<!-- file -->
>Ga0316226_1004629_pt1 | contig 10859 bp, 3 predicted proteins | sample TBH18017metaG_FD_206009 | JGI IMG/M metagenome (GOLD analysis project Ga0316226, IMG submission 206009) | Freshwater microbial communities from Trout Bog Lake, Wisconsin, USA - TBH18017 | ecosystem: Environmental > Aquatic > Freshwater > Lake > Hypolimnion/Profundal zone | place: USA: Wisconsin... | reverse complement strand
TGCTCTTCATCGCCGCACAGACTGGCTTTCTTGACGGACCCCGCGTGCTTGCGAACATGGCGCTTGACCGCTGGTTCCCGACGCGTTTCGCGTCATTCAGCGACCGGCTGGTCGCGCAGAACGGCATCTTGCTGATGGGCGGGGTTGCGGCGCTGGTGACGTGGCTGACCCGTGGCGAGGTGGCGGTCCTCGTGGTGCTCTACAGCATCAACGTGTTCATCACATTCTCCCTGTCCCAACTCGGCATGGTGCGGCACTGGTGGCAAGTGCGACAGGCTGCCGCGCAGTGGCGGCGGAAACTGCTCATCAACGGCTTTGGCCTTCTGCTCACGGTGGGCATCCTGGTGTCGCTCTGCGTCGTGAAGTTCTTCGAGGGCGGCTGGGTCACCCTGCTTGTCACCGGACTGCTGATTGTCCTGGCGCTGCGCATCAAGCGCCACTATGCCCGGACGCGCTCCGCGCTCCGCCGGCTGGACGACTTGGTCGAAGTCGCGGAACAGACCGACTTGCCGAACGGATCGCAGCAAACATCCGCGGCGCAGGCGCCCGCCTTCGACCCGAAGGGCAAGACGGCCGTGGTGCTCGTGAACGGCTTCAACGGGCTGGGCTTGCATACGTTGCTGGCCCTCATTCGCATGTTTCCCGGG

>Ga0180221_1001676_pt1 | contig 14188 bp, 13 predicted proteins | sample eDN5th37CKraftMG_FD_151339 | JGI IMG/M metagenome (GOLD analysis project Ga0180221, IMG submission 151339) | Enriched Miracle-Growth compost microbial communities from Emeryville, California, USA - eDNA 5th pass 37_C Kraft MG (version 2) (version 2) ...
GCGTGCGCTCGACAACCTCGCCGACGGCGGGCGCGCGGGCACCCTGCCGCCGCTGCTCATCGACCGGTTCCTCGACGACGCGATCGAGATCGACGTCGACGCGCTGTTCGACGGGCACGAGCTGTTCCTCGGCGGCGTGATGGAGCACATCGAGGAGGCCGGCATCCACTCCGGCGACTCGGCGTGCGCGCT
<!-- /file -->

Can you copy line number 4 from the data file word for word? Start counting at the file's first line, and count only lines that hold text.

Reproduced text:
GCGTGCGCTCGACAACCTCGCCGACGGCGGGCGCGCGGGCACCCTGCCGCCGCTGCTCATCGACCGGTTCCTCGACGACGCGATCGAGATCGACGTCGACGCGCTGTTCGACGGGCACGAGCTGTTCCTCGGCGGCGTGATGGAGCACATCGAGGAGGCCGGCATCCACTCCGGCGACTCGGCGTGCGCGCT